Actor who played JR's nemesis Cliff Barnes in Dallas

Born: July 15, 1935

Died: April 21, 2019

KEN Kercheval, who has died aged 83, was an American stage, film and television actor whose career came to be defined by a single role – that of Cliff Barnes in the hit soap opera Dallas, a part he held throughout the original run of the series from 1978 to 1993, and again in the 1996 television film Dallas: JR Returns and the series revival of 2012 to 2014.

Particularly because of the internationally attention-grabbing "Who Shot JR?" storyline and on through the 1980s, Dallas was a broadcasting phenomenon, a show which caught the imagination of the Western world through its masterfully melodramatic storylines, the sense of otherworldly opulence conjured amid a world of Texan oil barons with wealth beyond the dreams of regular people, and creator David Jacobs’ neatly-constructed, Romeo & Juliet-like tale of romantic and business relations between two warring oil families.

Alongside the show’s defining performer Larry Hagman, who played the villainous, rapacious yet compellingly cunning JR Ewing, Kercheval was the only star to appear throughout the entirety of the show’s run, his name becoming branded onto the minds of millions of viewers as it flashed up over the gauche but extremely catchy theme song.

Cliff was JR’s brother-in-law and opposite number in the Barnes family, by turns a lawyer, bureaucrat and mid-level industry functionary, driven on by a hatred and desire for revenge against JR.

The rivalry between the pair had been passed on by their fathers, and Kercheval and Hagman’s characters and performances were a study in opposites; JR smart, smooth-talking and jet-setting, Cliff bumbling, over-eager and liable to trip up his own schemes, with a particular taste for Chinese take-out. Yet Cliff had more than one affair with JR’s wife Sue Ellen (Linda Gray), and he ended the original series by taking ownership of Ewing Oil from under the nose of his opposite number.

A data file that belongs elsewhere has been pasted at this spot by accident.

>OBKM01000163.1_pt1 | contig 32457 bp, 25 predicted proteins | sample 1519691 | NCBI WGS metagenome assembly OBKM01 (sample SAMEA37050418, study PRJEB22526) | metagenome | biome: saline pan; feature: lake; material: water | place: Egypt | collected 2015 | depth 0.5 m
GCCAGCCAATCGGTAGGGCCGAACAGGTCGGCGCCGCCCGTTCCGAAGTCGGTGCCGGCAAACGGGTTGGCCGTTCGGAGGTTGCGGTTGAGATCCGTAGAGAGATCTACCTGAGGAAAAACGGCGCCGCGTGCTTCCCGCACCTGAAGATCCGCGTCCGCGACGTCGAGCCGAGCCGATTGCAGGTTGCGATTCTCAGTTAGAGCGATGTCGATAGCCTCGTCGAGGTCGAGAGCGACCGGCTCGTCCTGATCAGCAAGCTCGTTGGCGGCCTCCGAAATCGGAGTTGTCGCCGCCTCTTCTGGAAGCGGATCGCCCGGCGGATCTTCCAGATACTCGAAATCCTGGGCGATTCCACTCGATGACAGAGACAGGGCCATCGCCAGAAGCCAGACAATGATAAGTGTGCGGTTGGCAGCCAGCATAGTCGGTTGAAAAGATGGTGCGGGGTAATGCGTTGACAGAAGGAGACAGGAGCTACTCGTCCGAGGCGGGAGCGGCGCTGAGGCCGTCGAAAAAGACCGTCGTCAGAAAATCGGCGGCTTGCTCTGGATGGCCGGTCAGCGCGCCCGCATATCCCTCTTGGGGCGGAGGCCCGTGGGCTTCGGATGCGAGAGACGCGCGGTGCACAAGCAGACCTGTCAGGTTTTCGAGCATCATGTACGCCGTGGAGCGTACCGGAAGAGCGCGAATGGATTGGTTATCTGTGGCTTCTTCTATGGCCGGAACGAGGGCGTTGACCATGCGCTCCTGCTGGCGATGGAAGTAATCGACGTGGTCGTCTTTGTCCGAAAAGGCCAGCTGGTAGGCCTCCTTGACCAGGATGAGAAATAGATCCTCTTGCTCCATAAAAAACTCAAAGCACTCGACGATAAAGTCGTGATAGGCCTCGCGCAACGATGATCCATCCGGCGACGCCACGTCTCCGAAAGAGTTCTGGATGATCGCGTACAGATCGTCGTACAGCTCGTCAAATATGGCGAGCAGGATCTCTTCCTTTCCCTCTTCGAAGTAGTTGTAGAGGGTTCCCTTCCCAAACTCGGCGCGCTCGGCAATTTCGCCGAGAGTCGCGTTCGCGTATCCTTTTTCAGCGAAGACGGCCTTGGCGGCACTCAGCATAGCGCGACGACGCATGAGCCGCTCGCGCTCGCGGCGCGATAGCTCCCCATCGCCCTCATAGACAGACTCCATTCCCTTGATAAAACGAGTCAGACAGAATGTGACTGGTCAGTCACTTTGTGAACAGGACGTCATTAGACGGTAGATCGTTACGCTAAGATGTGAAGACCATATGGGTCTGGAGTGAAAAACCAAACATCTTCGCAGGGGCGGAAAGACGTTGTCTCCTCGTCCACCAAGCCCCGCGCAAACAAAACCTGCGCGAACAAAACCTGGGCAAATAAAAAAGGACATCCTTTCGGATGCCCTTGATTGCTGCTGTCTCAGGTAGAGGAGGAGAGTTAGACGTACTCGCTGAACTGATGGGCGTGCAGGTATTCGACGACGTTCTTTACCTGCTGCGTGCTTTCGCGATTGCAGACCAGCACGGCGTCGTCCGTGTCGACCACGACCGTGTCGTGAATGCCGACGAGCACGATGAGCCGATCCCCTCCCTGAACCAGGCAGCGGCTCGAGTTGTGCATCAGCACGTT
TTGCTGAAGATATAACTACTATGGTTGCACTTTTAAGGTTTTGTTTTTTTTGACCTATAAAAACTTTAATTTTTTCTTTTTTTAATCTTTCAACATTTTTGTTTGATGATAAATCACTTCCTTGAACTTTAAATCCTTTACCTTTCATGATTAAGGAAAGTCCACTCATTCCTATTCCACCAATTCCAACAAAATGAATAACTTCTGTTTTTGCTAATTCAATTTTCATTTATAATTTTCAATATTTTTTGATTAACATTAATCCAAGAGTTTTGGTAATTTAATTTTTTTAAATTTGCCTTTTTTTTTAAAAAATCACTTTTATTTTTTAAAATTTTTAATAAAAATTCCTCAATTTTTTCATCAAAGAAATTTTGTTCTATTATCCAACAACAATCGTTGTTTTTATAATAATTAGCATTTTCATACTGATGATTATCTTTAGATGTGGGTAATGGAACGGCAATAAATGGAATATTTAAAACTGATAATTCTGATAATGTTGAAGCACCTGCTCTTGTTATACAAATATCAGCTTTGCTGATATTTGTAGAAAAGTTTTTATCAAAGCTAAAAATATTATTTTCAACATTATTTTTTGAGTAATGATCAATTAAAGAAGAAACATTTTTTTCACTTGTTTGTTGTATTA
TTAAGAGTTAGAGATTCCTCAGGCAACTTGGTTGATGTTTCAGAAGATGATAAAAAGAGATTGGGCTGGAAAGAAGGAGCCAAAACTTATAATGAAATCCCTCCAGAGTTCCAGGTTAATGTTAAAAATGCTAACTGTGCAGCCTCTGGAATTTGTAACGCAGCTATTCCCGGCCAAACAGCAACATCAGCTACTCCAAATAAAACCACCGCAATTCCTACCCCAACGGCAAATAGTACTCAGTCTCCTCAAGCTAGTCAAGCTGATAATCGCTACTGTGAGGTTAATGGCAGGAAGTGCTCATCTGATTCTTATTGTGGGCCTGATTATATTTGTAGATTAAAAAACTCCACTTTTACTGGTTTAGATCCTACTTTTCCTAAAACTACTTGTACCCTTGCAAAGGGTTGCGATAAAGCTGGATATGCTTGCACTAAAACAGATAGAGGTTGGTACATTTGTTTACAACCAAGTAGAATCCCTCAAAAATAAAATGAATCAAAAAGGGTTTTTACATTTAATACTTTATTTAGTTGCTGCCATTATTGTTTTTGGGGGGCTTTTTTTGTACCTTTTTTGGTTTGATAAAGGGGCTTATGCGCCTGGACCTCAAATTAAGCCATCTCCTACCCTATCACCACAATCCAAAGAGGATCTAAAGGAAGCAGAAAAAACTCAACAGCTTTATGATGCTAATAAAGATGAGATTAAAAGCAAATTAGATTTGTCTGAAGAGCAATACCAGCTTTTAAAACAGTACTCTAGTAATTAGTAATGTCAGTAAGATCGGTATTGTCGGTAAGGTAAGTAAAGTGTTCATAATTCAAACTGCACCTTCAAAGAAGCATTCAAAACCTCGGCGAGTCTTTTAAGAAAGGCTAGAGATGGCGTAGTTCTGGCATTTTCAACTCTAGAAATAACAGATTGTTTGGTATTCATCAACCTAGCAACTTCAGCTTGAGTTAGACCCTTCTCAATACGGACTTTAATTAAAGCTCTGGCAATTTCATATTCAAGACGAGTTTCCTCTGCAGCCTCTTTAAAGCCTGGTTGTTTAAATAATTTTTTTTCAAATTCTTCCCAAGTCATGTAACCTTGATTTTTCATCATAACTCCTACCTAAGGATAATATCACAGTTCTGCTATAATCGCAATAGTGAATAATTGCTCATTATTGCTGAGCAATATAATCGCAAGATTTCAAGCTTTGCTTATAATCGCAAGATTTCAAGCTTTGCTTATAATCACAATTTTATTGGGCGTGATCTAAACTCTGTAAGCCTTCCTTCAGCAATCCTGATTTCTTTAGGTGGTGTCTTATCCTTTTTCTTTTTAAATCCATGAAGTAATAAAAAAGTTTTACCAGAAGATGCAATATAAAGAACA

“I thought as an actor, how am I going to do this and have an audience have any belief in this guy, (that) he's not some kind of imbecile who keeps coming back up to get whipped?” Kercheval told a fan Q&A for the Ultimate Dallas website, referring to Cliff’s lack of self-awareness in constantly being outwitted by JR.

“I thought, the only way is to add some humour to it, just to say ‘dust yourself off, get up and start all over again’… I really tried to add humour to his character.”

Yet his performance also allowed for moments of pathos, and Kercheval spoke fondly of fan favourite scenes where Cliff met his estranged mother (played by Priscilla Pointer) and offered her a sweet. He also spoke of acting opposite the late Barbara Bel Geddes as Ewing matriarch Miss Ellie, whom he described as his best friend on the set.

The role of Cliff Barnes undoubtedly typecast Kercheval, and – although he enjoyed a lengthy career in television which began in 1966 – his choice roles came either pre-Cliff, or in guest appearances in other shows while at the height of his fame. These included such popular shows of the time as Kojak, CHiPs, Starsky and Hutch, The Love Boat and Perry Mason, with brief post-Dallas spots in Diagnosis Murder, the revival I Still Dream of Jeanie, LA Law, Murder, She Wrote and ER.

His film appearances were brief, most notably encompassing the Roy Scheider-starring cop thriller The Seven-Ups (1973), small parts in Sidney Lumet’s classic Network (1976) and Norman Jewison’s union-based Sylvester Stallone vehicle F.I.S.T. (1978), and a late-career role in low-budget mob thriller Corrado (2010).

After studying music and drama at university in his native Indiana, he apprenticed as a lighting operator at summer theatre in Fayetteville, upstate New York, and began life as an actor at Sanford Meisner’s Neighbourhood Playhouse in New York in 1956.

He made his Broadway debut with Something About a Soldier in 1962, took roles in the original Broadway productions of Chicago and Fiddler on the Roof, and more recently played the General in Plymouth Theatre Royal’s 2006 production of White Christmas, a role he returned to in the UK for a number of years, including a run at the Edinburgh Playhouse.

Ken Kercheval was born in Wolcottville, Indiana, in 1935 to mother Christine, a nurse whose family were farmers and coal miners, and father Marine, who was known as ‘Doc’ because he was a fifth-generation doctor and surgeon.

Raised in the small town of Clinton, he went on to marry four times and father five children with an age difference of 35 years between them, as well as becoming a grandfather several times over.

A lung cancer survivor in the 1990s, he reportedly died of pneumonia, and leaves behind a legacy of being – for a time in the 1980s – one of the most recognisable faces and characters in the world.